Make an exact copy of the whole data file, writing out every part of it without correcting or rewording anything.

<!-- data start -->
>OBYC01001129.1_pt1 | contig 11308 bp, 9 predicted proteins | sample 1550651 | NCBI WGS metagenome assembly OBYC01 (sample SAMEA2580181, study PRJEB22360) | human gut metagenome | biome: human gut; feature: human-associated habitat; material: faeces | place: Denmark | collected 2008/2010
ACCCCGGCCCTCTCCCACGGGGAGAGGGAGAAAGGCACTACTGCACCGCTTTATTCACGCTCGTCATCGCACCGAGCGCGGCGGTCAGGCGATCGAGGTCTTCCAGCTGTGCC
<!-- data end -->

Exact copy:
>OBYC01001129.1_pt1 | contig 11308 bp, 9 predicted proteins | sample 1550651 | NCBI WGS metagenome assembly OBYC01 (sample SAMEA2580181, study PRJEB22360) | human gut metagenome | biome: human gut; feature: human-associated habitat; material: faeces | place: Denmark | collected 2008/2010
ACCCCGGCCCTCTCCCACGGGGAGAGGGAGAAAGGCACTACTGCACCGCTTTATTCACGCTCGTCATCGCACCGAGCGCGGCGGTCAGGCGATCGAGGTCTTCCAGCTGTGCC